That’s not the only factor weighing down our decisions though. Negative reviews—even exceptionally polite, well-written reviews—are often down voted on sites like Amazon by customers who don’t share the same opinion. It’s a sad truth that customers don’t use the voting process correctly. Reviews are downvoted by agreement or lack thereof, rather than by whether the review was helpful and honest, or not. We reviewers often depend on our “helpfulness” rating on Amazon and other sites to make sure that publishing houses and authors are tempted to send us books for review, and if our “helpfulness” rating is low… well, as you can imagine, we don’t get many review requests. Tempting the angry hordes of readers by posting a negative review is an intimidating prospect for some.

… So why do I personally leave negative reviews? Because it is my personal opinion that reviewers who cave to these fears, who refuse to post negative reviews for the reasons listed above, are doing themselves a disservice.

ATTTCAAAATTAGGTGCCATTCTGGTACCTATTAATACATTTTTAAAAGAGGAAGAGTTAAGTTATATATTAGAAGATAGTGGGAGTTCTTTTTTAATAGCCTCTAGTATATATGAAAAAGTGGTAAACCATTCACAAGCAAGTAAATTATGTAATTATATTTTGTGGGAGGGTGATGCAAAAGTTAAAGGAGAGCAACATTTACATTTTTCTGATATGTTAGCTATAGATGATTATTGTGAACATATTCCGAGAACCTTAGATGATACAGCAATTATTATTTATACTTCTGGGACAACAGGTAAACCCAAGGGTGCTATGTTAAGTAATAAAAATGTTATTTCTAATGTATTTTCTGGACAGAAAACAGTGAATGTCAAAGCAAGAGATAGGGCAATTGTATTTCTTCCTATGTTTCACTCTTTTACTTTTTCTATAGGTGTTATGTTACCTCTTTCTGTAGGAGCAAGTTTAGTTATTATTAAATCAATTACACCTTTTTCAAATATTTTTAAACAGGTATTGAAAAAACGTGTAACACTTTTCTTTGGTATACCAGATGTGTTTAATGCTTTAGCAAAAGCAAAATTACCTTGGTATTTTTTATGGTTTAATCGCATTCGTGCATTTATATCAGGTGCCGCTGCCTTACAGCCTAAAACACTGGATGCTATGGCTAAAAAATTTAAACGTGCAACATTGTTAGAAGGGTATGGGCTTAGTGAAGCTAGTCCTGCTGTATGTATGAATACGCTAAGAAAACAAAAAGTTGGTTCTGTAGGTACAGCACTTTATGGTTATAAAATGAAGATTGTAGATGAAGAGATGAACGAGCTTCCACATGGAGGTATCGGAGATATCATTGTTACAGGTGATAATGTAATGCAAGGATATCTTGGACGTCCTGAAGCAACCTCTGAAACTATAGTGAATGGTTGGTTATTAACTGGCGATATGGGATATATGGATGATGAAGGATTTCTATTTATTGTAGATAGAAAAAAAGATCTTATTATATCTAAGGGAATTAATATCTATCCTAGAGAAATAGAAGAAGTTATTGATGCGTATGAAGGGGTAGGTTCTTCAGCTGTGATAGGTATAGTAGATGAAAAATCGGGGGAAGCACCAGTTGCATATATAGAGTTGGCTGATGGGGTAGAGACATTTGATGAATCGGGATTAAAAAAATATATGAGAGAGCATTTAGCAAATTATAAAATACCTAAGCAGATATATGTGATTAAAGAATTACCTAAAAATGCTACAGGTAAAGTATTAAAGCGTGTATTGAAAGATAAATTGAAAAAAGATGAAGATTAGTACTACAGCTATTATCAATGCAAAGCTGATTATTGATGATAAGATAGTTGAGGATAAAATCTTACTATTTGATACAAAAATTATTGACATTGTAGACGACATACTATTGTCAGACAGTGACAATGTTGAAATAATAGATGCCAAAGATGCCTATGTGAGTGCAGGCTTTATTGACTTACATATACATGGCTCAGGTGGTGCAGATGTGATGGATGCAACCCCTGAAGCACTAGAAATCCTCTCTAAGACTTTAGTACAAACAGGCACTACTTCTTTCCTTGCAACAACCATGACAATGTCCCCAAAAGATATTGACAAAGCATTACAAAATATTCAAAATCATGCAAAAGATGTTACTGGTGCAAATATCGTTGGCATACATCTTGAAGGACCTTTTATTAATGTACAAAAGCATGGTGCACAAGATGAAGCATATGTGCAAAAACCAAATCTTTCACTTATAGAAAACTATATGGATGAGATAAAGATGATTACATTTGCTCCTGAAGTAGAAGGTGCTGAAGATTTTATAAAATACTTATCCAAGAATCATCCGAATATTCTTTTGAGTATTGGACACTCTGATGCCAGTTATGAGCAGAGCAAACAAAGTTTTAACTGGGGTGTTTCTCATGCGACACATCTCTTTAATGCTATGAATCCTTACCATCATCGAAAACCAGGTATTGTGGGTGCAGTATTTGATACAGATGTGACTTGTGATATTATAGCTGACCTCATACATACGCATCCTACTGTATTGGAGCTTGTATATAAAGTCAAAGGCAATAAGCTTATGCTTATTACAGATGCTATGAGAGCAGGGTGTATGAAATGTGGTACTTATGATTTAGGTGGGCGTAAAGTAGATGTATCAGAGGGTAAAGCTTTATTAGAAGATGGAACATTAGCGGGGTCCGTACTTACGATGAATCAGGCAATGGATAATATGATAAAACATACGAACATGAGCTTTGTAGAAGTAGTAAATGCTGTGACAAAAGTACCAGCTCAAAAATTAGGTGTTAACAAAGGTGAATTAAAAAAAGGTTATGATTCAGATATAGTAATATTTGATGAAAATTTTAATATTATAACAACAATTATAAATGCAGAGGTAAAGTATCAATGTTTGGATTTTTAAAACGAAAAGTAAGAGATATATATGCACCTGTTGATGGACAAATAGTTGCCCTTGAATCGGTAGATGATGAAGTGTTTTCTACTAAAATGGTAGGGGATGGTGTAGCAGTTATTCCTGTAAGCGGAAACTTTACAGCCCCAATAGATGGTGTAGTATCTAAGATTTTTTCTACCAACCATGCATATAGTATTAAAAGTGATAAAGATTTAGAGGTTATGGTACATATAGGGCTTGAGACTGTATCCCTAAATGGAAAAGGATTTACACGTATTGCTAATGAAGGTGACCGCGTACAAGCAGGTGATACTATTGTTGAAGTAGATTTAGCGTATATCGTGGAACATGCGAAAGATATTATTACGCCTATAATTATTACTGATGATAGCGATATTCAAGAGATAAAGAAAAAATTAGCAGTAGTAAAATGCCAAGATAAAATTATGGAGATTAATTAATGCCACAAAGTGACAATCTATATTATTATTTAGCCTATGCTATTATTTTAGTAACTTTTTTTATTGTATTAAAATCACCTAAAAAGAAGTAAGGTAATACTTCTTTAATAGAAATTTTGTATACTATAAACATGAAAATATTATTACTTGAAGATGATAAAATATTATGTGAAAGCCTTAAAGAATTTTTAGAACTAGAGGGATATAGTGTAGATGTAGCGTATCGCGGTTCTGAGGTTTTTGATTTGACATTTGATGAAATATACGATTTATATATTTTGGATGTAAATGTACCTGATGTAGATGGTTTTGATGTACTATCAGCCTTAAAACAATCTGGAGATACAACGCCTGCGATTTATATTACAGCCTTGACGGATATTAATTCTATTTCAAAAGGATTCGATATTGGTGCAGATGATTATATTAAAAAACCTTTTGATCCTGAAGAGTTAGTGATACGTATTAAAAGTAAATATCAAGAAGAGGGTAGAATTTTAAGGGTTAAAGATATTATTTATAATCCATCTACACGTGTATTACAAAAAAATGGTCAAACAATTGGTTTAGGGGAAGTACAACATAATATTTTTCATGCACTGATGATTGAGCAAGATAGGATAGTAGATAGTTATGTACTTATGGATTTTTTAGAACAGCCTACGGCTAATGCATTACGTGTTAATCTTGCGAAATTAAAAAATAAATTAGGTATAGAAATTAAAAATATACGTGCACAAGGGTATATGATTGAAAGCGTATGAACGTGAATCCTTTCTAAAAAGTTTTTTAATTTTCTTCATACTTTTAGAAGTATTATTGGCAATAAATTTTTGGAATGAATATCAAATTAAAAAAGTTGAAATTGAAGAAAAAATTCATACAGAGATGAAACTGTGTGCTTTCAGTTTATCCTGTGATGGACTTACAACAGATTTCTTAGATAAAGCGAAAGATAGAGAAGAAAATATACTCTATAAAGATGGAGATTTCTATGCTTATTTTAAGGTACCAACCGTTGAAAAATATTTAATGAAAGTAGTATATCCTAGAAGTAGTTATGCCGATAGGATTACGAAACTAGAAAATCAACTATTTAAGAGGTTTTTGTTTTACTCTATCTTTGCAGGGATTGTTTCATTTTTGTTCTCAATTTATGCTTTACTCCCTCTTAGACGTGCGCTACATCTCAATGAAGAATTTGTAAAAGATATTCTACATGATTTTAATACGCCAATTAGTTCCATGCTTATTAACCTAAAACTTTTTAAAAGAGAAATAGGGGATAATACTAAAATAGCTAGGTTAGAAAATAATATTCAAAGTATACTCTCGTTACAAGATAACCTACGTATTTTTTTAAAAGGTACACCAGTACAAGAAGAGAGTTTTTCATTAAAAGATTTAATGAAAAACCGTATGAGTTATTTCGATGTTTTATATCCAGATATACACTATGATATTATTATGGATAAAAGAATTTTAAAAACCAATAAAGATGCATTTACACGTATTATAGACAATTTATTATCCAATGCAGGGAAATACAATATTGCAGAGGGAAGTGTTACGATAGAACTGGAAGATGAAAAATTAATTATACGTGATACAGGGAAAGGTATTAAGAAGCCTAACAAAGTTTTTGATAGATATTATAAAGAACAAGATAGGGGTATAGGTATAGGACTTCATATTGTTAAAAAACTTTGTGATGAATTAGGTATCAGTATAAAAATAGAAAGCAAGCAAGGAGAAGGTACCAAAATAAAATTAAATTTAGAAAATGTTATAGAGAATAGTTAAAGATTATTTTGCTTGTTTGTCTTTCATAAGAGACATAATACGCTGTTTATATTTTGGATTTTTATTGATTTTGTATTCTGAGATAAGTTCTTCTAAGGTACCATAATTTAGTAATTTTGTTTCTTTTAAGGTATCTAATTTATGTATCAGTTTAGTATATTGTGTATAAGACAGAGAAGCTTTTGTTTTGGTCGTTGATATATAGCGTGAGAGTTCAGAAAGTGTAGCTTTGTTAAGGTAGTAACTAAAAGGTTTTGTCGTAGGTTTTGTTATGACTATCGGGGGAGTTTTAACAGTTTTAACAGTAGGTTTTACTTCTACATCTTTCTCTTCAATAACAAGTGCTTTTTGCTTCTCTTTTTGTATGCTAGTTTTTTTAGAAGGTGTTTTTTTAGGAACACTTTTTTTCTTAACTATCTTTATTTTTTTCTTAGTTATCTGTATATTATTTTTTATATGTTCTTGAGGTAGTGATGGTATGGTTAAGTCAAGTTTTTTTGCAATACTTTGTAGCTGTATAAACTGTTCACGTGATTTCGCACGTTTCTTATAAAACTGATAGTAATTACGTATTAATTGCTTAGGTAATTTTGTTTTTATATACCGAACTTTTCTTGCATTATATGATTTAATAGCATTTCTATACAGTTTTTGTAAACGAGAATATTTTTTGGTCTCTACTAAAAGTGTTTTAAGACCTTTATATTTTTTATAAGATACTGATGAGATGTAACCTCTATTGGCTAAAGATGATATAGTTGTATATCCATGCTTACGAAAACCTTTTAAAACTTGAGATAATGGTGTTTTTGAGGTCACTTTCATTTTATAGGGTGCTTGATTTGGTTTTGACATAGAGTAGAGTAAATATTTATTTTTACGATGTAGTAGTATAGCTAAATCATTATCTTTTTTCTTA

To me, reviewing isn’t about selling books. That’s not my job—that’s what marketers and publicists are for. My job is to read a book, and then share my opinion with potential readers so they can make informed decisions about whether a book is something they want to read or not. The author doesn’t factor into it—and if they did, I’d never have the courage to leave a review.

It isn’t my fault if an author chose to publish a book before it was ready (and believe me, many do. Please, please, invest in a professional editor.) All I can do as a reviewer is do my best to give an honest opinion—even if sometimes that isn’t easy, or triggers negative consequences.

In my opinion, reviewers who refuse to post negative reviews are perhaps hurting themselves more than they realize, as well as reviewing as a whole. If the only type of review you ever post is positive, then your opinion loses its sense  of unbiased honesty. How can a reader trust a reviewer who only ever leaves positive reviews? Though it may not be true, it makes it seem as if the reviewer was paid off for their opinion—and in this business, if your opinion can’t be trusted, fewer and fewer authors will ask you to review their work, and the ones that do, are probably dishonest.